How to schedule system calls with Python

Jorgen Grahn grahn+nntp at snipabacken.se
Thu Oct 22 00:01:05 CEST 2009


On Thu, 2009-10-15, TerryP wrote:
...
> launching external programs, irregardless of language, generally falls
> into 3 major categories:
>
>   0.) blocks until program is done; like system
>   1.) replaces your program with process, never returns; like exec
>   2.) quickly return after asynchronously launching the program
>
> Most languages will implement the first method because of the standard
> system() function in C, which is fairly popular in it's own right.
> Most multi-tasking operating systems will implement some form of exec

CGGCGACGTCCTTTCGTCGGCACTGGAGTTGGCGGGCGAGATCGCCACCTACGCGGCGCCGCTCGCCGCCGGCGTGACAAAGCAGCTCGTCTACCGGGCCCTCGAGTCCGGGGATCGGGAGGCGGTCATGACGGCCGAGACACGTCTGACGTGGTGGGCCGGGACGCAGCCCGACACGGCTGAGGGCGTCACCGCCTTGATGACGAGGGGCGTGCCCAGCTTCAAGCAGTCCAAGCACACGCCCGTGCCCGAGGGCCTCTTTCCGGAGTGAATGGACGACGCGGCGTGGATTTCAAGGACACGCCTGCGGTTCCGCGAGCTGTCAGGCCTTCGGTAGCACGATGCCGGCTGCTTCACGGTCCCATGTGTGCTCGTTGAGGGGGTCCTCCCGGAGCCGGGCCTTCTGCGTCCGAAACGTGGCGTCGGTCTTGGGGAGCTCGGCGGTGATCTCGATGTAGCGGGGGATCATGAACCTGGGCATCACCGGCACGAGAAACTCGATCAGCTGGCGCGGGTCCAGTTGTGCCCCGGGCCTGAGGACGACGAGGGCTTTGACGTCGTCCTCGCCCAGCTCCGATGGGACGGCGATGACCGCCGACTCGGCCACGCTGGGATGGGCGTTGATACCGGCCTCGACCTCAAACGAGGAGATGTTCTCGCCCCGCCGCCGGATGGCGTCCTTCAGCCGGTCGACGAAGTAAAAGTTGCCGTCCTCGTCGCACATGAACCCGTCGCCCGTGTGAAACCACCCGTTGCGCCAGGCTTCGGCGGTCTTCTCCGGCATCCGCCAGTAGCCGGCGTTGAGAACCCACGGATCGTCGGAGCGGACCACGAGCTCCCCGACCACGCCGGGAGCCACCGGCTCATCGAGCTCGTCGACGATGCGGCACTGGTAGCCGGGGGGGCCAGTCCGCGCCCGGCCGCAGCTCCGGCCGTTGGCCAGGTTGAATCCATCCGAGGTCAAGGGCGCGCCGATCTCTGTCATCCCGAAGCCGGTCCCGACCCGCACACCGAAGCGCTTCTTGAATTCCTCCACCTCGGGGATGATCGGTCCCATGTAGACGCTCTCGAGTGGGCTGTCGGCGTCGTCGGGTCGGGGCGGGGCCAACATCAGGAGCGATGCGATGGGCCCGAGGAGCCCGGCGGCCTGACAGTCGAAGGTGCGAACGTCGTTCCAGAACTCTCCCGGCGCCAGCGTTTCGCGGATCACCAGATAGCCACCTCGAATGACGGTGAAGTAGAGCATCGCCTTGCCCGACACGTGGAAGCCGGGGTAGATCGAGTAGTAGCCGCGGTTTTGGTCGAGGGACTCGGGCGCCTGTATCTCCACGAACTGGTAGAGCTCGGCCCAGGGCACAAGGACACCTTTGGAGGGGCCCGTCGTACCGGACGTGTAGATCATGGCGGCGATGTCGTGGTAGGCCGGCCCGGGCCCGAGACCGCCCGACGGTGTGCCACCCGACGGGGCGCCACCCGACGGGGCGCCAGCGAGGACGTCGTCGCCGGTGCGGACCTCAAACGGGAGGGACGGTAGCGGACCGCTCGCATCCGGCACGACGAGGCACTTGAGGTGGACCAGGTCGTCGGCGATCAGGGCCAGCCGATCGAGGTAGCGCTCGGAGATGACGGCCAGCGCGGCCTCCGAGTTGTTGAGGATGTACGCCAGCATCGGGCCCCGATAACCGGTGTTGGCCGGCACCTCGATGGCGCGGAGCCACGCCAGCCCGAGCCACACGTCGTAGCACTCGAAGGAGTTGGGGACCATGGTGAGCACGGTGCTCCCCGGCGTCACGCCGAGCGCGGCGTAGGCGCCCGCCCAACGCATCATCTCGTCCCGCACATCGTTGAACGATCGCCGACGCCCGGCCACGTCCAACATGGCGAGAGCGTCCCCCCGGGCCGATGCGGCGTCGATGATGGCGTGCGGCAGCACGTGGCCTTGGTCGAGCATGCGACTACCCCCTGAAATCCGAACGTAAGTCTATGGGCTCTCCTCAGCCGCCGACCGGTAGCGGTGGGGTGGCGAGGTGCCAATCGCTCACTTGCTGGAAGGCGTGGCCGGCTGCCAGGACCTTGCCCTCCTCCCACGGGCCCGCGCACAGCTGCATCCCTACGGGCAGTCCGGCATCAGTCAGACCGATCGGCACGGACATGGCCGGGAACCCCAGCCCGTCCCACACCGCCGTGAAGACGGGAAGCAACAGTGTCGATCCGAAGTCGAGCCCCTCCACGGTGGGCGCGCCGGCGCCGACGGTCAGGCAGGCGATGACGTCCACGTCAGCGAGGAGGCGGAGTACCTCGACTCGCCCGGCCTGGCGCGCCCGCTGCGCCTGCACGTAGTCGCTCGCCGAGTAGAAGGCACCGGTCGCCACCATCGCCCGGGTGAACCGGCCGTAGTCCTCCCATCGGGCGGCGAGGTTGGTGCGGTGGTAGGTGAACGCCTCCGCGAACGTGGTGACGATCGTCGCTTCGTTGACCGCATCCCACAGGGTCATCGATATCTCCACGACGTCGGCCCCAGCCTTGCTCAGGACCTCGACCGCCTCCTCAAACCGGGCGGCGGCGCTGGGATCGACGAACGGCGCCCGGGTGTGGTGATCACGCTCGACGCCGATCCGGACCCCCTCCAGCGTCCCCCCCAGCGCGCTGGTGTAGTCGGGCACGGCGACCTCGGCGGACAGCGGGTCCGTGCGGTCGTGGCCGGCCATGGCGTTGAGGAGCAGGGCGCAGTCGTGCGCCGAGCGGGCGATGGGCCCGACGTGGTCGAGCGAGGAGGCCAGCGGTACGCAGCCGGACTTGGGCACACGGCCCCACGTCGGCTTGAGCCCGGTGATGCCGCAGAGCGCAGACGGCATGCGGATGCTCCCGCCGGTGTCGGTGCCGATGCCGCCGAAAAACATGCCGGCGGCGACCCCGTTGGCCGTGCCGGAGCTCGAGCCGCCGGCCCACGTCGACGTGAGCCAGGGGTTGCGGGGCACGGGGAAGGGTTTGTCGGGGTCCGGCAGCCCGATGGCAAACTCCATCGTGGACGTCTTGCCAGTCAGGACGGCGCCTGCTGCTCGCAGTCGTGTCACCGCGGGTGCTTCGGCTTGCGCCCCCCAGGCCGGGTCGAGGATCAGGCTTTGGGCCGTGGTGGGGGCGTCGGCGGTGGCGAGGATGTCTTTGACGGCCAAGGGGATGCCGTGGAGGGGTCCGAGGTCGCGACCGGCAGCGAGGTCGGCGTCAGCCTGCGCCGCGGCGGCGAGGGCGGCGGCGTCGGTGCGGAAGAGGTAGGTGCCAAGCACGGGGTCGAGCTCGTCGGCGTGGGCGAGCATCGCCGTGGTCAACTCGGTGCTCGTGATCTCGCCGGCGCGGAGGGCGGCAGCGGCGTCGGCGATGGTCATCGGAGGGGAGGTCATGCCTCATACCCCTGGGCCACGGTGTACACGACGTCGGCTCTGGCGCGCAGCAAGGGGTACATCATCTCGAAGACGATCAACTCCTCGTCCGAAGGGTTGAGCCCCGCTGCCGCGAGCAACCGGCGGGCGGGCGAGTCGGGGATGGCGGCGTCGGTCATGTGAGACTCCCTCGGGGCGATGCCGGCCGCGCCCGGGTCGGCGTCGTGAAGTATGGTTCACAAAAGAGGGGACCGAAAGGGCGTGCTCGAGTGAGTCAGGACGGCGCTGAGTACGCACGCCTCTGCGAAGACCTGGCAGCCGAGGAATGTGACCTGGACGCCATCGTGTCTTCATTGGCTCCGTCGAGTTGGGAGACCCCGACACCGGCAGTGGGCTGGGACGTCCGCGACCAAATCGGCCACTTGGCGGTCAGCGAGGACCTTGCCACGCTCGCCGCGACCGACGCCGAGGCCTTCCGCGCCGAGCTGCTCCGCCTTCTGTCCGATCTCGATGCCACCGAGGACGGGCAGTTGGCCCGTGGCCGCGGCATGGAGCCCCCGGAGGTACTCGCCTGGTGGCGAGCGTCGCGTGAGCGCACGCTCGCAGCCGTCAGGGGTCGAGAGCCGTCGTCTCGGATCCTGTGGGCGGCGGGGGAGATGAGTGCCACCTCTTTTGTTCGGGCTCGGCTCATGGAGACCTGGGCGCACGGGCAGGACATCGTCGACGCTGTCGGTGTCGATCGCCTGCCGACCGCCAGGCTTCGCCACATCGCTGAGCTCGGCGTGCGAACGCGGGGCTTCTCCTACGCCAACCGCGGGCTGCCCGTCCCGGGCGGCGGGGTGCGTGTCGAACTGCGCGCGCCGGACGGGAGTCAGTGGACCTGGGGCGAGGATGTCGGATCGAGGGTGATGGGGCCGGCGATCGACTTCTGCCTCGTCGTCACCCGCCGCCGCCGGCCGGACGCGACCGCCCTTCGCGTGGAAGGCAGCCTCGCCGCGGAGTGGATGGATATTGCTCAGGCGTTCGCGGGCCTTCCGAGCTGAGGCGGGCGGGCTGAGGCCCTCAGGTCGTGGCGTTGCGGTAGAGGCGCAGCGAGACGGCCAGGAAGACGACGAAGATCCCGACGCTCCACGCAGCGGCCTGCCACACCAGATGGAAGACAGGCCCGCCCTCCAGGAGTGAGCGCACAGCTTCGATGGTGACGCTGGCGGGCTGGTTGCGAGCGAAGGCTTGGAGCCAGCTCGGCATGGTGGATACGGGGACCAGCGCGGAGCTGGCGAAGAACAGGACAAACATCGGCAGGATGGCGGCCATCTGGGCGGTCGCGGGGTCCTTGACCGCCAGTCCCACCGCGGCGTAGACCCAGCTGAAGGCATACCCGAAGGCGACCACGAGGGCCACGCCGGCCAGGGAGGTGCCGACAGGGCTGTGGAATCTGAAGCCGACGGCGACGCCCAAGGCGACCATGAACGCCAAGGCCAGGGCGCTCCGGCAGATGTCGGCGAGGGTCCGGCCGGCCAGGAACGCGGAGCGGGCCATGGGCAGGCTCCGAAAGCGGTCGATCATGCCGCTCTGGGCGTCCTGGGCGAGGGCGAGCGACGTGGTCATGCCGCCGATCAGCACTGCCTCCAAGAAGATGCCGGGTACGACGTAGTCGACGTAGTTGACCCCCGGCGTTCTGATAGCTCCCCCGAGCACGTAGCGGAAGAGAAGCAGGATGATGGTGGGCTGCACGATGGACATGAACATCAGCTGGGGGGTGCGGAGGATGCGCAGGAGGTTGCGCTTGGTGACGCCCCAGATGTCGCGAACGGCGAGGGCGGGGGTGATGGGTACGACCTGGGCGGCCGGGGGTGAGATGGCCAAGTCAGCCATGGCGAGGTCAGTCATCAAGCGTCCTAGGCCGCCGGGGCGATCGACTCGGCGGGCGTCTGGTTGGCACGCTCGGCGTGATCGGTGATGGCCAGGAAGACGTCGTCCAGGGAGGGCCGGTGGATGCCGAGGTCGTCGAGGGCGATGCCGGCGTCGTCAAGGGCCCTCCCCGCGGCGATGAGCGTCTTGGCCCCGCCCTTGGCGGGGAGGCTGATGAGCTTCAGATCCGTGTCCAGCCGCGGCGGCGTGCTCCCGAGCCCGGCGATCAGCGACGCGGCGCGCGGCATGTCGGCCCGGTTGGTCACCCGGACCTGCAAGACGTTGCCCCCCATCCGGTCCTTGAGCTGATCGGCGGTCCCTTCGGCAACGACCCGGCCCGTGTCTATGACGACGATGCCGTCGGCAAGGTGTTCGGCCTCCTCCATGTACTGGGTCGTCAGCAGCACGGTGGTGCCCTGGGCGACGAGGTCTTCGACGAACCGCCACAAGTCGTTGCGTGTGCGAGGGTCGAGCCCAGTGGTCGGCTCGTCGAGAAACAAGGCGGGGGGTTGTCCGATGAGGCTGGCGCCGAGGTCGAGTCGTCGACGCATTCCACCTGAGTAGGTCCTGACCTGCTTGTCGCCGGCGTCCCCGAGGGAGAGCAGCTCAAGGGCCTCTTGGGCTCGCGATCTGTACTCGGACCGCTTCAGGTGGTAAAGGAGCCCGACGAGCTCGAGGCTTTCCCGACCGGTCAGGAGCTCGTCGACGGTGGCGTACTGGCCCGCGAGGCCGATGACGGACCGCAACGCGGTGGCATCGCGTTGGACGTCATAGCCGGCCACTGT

> function, which Python exposes through the os module. The last method
> is the least portable, because obviously if the OS lacks multi-tasking
> you're screwed. The best examples of 2. are the UNIX popen() function
> and Microsoft's spawn() family, when used with the P_DETACH flag.

Not sure that popen() fits nicely into that category -- you have to
eat the child's output or feed it with input, or it will eventually
stall.

> Python being made with much loving kindless, exposes each interface.

Nicely put!

/Jorgen

-- 
  // Jorgen Grahn <grahn@  Oo  o.   .  .
\X/     snipabacken.se>   O  o   .



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